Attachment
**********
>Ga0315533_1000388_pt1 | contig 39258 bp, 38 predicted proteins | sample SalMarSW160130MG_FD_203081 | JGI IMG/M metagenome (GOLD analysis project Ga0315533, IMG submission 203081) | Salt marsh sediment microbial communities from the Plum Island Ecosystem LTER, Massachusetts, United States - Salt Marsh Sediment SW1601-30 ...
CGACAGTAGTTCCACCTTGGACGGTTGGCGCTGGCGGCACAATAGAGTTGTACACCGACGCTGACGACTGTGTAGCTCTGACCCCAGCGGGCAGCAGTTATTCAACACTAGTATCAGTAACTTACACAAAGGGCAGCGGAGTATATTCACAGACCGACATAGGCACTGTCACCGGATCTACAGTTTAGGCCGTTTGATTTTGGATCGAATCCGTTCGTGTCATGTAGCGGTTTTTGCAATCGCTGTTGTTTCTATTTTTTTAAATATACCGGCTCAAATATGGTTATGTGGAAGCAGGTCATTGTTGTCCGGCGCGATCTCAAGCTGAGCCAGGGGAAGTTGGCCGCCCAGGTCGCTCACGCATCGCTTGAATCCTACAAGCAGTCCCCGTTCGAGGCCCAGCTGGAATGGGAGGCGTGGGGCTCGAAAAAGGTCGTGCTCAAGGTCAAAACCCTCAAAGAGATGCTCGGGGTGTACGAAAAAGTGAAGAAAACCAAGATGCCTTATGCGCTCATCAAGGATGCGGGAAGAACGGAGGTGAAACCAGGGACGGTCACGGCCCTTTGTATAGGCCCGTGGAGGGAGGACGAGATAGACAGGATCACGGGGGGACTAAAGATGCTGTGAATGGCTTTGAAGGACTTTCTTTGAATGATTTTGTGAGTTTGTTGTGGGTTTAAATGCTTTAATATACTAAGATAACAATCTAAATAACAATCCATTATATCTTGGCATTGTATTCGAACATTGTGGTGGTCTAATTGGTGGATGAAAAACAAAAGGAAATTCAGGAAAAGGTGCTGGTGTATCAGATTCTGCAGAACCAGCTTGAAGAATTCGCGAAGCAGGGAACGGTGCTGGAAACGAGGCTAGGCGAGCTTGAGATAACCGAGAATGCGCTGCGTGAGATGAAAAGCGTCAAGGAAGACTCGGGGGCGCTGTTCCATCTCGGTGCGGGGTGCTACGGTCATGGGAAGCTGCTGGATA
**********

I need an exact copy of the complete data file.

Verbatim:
>Ga0315533_1000388_pt1 | contig 39258 bp, 38 predicted proteins | sample SalMarSW160130MG_FD_203081 | JGI IMG/M metagenome (GOLD analysis project Ga0315533, IMG submission 203081) | Salt marsh sediment microbial communities from the Plum Island Ecosystem LTER, Massachusetts, United States - Salt Marsh Sediment SW1601-30 ...
CGACAGTAGTTCCACCTTGGACGGTTGGCGCTGGCGGCACAATAGAGTTGTACACCGACGCTGACGACTGTGTAGCTCTGACCCCAGCGGGCAGCAGTTATTCAACACTAGTATCAGTAACTTACACAAAGGGCAGCGGAGTATATTCACAGACCGACATAGGCACTGTCACCGGATCTACAGTTTAGGCCGTTTGATTTTGGATCGAATCCGTTCGTGTCATGTAGCGGTTTTTGCAATCGCTGTTGTTTCTATTTTTTTAAATATACCGGCTCAAATATGGTTATGTGGAAGCAGGTCATTGTTGTCCGGCGCGATCTCAAGCTGAGCCAGGGGAAGTTGGCCGCCCAGGTCGCTCACGCATCGCTTGAATCCTACAAGCAGTCCCCGTTCGAGGCCCAGCTGGAATGGGAGGCGTGGGGCTCGAAAAAGGTCGTGCTCAAGGTCAAAACCCTCAAAGAGATGCTCGGGGTGTACGAAAAAGTGAAGAAAACCAAGATGCCTTATGCGCTCATCAAGGATGCGGGAAGAACGGAGGTGAAACCAGGGACGGTCACGGCCCTTTGTATAGGCCCGTGGAGGGAGGACGAGATAGACAGGATCACGGGGGGACTAAAGATGCTGTGAATGGCTTTGAAGGACTTTCTTTGAATGATTTTGTGAGTTTGTTGTGGGTTTAAATGCTTTAATATACTAAGATAACAATCTAAATAACAATCCATTATATCTTGGCATTGTATTCGAACATTGTGGTGGTCTAATTGGTGGATGAAAAACAAAAGGAAATTCAGGAAAAGGTGCTGGTGTATCAGATTCTGCAGAACCAGCTTGAAGAATTCGCGAAGCAGGGAACGGTGCTGGAAACGAGGCTAGGCGAGCTTGAGATAACCGAGAATGCGCTGCGTGAGATGAAAAGCGTCAAGGAAGACTCGGGGGCGCTGTTCCATCTCGGTGCGGGGTGCTACGGTCATGGGAAGCTGCTGGATA